ANU researchers and Syenta founders Professor Luke Connal and Jekaterina Viktorova are revolutionising the future of 3D printing.
It started with a eureka moment, a late-night email and a dash to the lab for proof of concept.
Now, Syenta founders Professor Luke Connal and CEO Jekaterina Viktorova’s research is revolutionising the future of 3D printing.
Syenta (formerly Spark3D) has developed a 3D printing technology platform that enables true multi-material printing and aims to transform electronics manufacturing.
It has raised $3.7 million in seed funding from Blackbird, Jelix Ventures and Brindabella Capital to drive production of its fast, efficient, multi-material 3D printers.
“The funding means everything to us. We can hire software engineers, pay the students who have been involved in the project, and it gives us the resources to deliver the product to our customers,” says Jekaterina.
Jekaterina says her life changed when she joined Professor Connal’s research group as a PhD student at The Australian National University (ANU) in February 2019.
It’s not often a student teams up with their professor to start a new business, but both say it felt like a partnership from day one.
Both Professor Connal and Jekaterina have a background in electrochemistry, electronics and 3D printing, but their work really stepped up when Professor Connal, who specialises in polymer chemistry, came up with a new way of depositing multiple materials.
“He sent me an email with this idea one night and I knew it was a game changer,” she says.
“The next day we went into the lab and did a first proof of concept, and it worked.”
Jekaterina says she immediately understood that Professor Connal’s method would change the landscape of 3D printing.
“We can now 3D print more than plastics. This method allows us to print metal, semi-conductors and conducted plastics and polymers,” she says.
“It uses electrochemistry for its deposition, so it’s also faster and more efficient. We’re converting dissolved material into solid material without using temperature or light.
“The way electronics are currently made is mostly subtractive, removing layers of material that generates waste, whereas we only add the material that we need. That’s more sustainable, generates less waste, and you skip on all these steps of material removal.”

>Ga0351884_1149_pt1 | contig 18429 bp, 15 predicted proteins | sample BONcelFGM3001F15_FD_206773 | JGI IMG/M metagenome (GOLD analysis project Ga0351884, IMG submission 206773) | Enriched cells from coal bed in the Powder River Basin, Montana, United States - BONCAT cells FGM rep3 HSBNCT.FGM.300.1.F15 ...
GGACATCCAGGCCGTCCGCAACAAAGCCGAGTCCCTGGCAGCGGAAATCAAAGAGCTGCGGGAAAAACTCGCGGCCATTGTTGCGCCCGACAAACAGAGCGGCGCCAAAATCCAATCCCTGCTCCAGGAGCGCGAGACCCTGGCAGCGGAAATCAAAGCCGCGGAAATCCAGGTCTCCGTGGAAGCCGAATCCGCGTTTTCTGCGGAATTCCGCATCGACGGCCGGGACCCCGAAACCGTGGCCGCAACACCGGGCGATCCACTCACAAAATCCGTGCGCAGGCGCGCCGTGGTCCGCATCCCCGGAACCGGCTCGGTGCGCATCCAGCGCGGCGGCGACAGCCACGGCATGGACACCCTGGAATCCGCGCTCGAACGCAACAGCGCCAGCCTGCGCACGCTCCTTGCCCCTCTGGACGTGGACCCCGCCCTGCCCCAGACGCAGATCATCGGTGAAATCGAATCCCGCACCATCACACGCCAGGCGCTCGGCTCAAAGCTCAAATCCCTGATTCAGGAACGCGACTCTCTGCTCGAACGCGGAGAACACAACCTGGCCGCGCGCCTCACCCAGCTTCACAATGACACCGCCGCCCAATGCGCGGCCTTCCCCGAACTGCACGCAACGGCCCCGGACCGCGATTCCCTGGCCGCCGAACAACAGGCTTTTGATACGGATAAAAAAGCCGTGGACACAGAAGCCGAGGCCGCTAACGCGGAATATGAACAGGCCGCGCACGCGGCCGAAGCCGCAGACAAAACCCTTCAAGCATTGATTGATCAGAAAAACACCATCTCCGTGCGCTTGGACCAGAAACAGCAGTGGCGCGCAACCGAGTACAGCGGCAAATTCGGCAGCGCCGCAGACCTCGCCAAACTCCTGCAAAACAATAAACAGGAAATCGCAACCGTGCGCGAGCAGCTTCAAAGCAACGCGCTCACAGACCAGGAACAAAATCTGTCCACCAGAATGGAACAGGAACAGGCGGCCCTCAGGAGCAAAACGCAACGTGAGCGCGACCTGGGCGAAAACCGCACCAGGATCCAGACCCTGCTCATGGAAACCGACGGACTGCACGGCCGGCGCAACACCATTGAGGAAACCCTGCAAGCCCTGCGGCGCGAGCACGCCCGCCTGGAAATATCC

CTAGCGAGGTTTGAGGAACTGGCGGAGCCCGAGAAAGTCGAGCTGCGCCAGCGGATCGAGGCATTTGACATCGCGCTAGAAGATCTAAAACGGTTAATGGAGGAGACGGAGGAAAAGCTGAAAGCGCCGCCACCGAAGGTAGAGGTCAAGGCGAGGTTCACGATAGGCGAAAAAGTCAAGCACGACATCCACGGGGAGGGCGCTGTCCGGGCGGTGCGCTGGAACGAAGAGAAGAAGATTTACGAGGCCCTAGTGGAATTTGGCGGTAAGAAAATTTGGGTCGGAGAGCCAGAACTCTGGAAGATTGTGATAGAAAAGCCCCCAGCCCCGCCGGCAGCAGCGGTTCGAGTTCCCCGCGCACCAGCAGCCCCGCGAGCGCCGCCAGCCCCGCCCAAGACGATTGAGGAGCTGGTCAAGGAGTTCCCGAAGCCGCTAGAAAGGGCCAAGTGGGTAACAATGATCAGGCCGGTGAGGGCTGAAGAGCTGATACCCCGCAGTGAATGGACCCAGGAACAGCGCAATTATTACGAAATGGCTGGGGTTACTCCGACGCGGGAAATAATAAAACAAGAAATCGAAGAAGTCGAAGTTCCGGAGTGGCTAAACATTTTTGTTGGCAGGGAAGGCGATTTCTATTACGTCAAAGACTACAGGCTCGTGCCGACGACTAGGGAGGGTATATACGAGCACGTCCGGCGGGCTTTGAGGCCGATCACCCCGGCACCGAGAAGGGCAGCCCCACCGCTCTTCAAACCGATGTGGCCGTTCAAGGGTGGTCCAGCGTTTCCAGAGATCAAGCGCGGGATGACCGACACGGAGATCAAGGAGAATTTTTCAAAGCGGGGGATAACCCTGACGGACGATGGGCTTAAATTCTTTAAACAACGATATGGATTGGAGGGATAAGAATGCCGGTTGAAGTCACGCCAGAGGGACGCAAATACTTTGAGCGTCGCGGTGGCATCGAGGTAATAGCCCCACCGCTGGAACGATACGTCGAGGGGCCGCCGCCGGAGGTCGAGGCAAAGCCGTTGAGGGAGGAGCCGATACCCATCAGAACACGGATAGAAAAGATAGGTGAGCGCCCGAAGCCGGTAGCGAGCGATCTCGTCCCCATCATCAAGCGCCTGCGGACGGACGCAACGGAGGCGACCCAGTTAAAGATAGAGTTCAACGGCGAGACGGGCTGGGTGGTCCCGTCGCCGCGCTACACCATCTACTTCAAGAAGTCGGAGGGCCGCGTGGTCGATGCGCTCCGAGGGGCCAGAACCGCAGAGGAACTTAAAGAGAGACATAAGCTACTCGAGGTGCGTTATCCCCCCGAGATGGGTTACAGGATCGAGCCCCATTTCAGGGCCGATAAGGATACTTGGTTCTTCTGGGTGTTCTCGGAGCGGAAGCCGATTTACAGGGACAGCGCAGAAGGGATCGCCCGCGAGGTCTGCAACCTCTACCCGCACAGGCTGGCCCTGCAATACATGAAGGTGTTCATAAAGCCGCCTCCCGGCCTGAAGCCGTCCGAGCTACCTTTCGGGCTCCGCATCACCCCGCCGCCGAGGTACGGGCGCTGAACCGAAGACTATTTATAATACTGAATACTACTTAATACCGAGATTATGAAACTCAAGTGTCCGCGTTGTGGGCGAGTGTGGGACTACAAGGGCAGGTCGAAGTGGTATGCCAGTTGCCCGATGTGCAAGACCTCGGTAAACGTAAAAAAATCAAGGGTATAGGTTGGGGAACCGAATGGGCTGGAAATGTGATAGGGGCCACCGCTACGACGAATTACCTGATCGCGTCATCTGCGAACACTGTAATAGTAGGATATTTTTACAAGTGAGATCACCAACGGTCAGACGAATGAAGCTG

From developing the tech to pitching to investors, Jekaterina says the progress they’ve made in recent months has been thanks to the support network created through the Canberra Innovation Network and ANU.
“It’s pretty great to be a start-up in Canberra right now – 10 years ago, we wouldn’t have been able to do this at the speed we have,” she says.
“I have had mentors all around me, from other start-up founders who provided a sounding board, to Luke supporting my work, and that whole ecosystem that formed around us, with daily feedback – we couldn’t have done it without that.”
Success takes a lot of personal determination, too. During lockdown and following hail damage to the research school, Jekaterina moved the 3D printer to her kitchen table, giving Silicon Valley start-up-in-the-garage vibes.
“I wanted so desperately to work on my passion project but couldn’t get to my printer – I knew the only way I’d get to work on it was if I took it home, so I shared my kitchen with it for months,” she says.
Syenta already has its first industrial customer, GreatCell Energy, which is using its 3D printing methods to both reduce costs and enable new kinds of solar cells.
“What could be better than a company developing environmentally friendly devices that could not be otherwise made, using the materials that we provide?” Jekaterina says.
“This means we can offer value to our customers today and focus on delivering this tech to even more people, not only in Australia but worldwide.”
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